(There was) another time was when I took a test in Fundação SESP (SESP Foundation) in Marabá. The test was only to fill one vacancy. The job paid well and had some importance, because it was in the Federal Government. By chance, in first place was myself and second was another black person. In third place was a white person from a traditional family. They canceled the test in order to call the white person. At the time it was complicated because as I was approved, there was a whole perspective. I left the job thinking that I would take the job and I ended up unemployed. One of my teachers called my attention to it, even wanting to begin a lawsuit and such. Then came the story of my coming to Belém. After when I had more knowledge, I made a trip, I made contact with many black people from the movement. I was in Rio de Janeiro, and in Brasilia. And then, well, I started to notice much difference between you being black in these places and not being black. I understood that even having money, you would be discriminated against. At that time in the ‘80s it was very difficult. As I’ve always liked to travel, I started taking more account of this reality. I discovered the dimension of a world, between being white and being black, that even having money, we black people don’t have real power.
Thinking about the origin of my family, I consider myself a black woman of success, for sure. I thank God because I know that even with so much suffering, we can indeed consider ourselves a family of success. I see that the new layer in the family doesn’t have that junction as we brothers and sisters, but they come together for something. Maybe not as militants, seeking rights for others, but they do many things together. I am very much into family. Looking back I feel, in a certain way, victorious. I’ve done two college courses, I was a teacher, I’ve gone through several tests, did a post-grad, assumed positions within the Banco do Brasil, where I work. Sometimes we only speak of the negative aspects, but get this: I, a black woman, still a unionist, when I was in union leadership, I coordinated research to identify the positions of blacks in banks here in the metropolitan region of Belém. We identified that in the private banks, virtually no blacks enter. You can look and hardly see blacks in these banks. At Banco do Brasil, Caixa, Banco da Amazônia and Banco do Estado do Pará, which are public institutions, we proved that people enter, but they don’t grow. Even entering by through a test, a black person hardly climbs positions in these companies. At the time, to do research, our interviewers ran into very strong barriers.
The officers found it absurd to deal with the subject in banks. These are the things that we faced. The company still reserves the best positions for white men, then white women, black men and at the end of the line, are we, black women.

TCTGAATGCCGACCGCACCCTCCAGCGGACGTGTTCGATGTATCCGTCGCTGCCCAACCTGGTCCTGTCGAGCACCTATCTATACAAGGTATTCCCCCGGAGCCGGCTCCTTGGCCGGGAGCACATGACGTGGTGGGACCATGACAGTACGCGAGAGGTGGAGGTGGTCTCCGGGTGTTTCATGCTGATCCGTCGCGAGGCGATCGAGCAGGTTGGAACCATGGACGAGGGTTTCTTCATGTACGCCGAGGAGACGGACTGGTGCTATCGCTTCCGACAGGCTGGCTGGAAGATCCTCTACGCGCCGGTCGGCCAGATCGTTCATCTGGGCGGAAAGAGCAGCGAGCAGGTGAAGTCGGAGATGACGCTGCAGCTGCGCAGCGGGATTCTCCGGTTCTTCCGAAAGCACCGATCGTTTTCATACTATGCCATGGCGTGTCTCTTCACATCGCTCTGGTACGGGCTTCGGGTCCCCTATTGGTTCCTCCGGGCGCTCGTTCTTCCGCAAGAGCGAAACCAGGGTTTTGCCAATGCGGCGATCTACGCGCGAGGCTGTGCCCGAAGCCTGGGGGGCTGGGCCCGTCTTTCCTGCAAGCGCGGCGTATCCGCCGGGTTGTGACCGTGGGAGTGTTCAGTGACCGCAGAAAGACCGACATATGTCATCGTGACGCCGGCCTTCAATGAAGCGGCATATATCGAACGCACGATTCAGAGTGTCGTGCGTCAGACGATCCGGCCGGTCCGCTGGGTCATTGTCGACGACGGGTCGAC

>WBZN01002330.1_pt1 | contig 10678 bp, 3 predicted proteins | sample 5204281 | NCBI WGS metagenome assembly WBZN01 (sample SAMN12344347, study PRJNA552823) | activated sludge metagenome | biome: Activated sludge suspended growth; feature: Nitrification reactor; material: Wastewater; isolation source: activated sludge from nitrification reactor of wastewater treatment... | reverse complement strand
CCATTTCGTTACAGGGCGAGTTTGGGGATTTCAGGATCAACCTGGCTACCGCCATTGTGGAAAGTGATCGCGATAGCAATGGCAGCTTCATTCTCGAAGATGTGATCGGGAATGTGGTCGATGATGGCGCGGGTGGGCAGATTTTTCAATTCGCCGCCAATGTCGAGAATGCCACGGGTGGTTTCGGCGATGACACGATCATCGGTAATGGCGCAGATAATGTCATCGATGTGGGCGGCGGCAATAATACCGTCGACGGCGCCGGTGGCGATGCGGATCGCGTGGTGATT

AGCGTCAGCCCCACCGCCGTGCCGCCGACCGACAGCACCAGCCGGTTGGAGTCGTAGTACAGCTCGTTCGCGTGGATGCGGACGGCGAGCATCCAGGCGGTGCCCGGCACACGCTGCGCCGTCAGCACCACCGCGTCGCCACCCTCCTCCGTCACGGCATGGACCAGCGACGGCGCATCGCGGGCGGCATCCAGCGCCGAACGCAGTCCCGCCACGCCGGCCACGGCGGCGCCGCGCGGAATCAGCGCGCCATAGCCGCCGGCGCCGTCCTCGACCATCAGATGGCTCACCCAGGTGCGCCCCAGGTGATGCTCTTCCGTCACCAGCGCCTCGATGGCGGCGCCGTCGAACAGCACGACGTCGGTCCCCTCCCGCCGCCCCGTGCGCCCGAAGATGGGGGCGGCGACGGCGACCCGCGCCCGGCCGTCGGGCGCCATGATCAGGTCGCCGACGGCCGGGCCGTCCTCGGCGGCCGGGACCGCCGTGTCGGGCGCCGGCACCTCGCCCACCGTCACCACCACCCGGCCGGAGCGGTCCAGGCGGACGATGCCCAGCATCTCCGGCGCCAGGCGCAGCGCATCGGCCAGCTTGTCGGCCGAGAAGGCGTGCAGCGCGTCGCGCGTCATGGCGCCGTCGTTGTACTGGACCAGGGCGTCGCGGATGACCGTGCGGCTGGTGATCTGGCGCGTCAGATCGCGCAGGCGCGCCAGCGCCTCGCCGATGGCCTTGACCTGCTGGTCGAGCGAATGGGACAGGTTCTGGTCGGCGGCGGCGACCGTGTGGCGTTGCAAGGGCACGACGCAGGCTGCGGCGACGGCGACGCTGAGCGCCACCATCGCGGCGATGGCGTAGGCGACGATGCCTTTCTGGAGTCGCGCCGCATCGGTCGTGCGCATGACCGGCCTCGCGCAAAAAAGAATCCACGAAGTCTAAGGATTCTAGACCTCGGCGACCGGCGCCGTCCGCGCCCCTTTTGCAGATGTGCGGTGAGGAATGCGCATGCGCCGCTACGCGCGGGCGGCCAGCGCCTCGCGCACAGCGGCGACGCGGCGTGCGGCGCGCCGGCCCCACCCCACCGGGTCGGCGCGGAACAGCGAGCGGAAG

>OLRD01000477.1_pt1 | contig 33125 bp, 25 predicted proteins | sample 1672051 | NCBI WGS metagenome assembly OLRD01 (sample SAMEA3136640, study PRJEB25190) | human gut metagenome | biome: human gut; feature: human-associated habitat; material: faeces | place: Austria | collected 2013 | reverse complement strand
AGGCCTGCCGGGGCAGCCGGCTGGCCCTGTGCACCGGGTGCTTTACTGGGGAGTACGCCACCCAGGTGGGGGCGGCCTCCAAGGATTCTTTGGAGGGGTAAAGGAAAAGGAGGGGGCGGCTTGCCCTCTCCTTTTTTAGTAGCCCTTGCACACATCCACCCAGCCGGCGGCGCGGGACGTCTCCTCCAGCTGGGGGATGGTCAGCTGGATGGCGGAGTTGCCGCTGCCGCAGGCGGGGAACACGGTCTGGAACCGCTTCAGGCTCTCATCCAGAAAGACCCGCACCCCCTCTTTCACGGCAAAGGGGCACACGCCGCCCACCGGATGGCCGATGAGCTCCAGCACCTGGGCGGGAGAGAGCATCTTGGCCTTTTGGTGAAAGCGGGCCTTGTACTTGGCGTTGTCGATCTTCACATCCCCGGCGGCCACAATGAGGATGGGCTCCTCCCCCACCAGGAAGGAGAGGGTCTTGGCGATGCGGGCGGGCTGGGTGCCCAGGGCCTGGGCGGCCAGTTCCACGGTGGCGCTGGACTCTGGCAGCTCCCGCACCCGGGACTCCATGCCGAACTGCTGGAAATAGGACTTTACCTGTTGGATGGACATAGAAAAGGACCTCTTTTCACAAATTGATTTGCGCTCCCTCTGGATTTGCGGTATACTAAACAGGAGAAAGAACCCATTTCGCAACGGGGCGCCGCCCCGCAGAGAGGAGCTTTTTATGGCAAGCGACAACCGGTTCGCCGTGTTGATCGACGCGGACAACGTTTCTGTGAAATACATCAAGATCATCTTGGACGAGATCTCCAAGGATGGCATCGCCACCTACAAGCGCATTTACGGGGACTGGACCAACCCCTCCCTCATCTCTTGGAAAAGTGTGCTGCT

Working in a union gave me the opportunity to have contact with the social movements that I had not had before. Because when we fight for survival, we hardly have time for these things. It was through the union that I found the women’s movement at the time of Beijing. I was leader of the Fórum de Mulheres da Amazônia Paraense (Women’s Forum of the Amazon and Pará). I was leader of the Articulação de Mulheres Brasileiras (Articulation of Brazilian Women) for a long time, representing the northern region. And in this space, we include the discussion of black women. I was very happy to participate in the women’s movement. It was a tough fight, but with many achievements.
To push the issue of black woman in areas where I serve is a very difficult process, because almost all the movements have, in their statutes, the issue of diversity. There is the homosexual (issue), there’s the black (issue). So what happens? You push for this, discuss this, but in the time of the practice, it’s always difficult. In my case, I’m a woman and I’m black, so I’m filling a quota for women and blacks, either in the party or in the union.
Often the person feels very lonely, because they think that it’s enough that they just put you there that everything is resolved. There’s really a lack of an investment in this issue.
In year 2012 I ran for the office of councilor for the Workers Party. It was the third time that I ran. The first time was in Marabá in 1988. I applied for the position of councilor. The second time was in 2008, here in Belém, in the same position. Often times they say that women don’t want to apply. And we wonder, but why? What happens is that when a woman proclaims her candidacy, she has no backup. She has to do everything. When the candidate is a man, we women prepare all the spaces for them. When it’s us women, we don’t have spaces prepared for them.
My candidacy was well accepted, but as I said, I had no structure. There were candidates who inaugurated several committees. I rented a support center, a small house where I put my things. I relied on the help of family. I also had great companions helping me. But it really wasn’t easy.
What does the candidacy of a black woman represent? Just think: Belém already has a very large volume of inhabitants. About fifty -four percent of the electorate is female and in the term ending in 2012 we had 33 councilors, only three women councilors and all of them white. If black women were able to elect at least one black councilor in Belém, it would make a difference. Many people, in the parties, still think we have to discuss the issue of black women only with black women, which is wrong.
We’ve managed to progress, but we blacks still have a hard fight ahead. The inclusion process in universities is very important to make this differential. Today already you’ve seen a lot of blacks on television giving interviews with high positions. No longer are we only professionals of the kitchen, only domestics. We’ve already see black lawyers, doctors, black women doing other things in society. I hope that the future will give us brave people to fight against racial inequality. To fight for gender equality. We need to get out of the discourse and go into practice, experience racial equality. For a black girl born now, I want make mine a few of the words of President Dilma when she says “look in our eyes and believe we can.” I don’t have to bow my head because we have different colors. We can live without so many strings attached as we live today. That she can live in a happier world, of power and without discrimination.
Source: Werneck, Jurema, Nilza Iraci and Simone Cruz, editors. Mulheres Negras na Primeira Pessoa. Porto Alegre. Redes Editora, 2012
1. Founded in 1808, Banco do Brasil is the largest Brazilian and Latin American bank by assets, and the third by market value. Source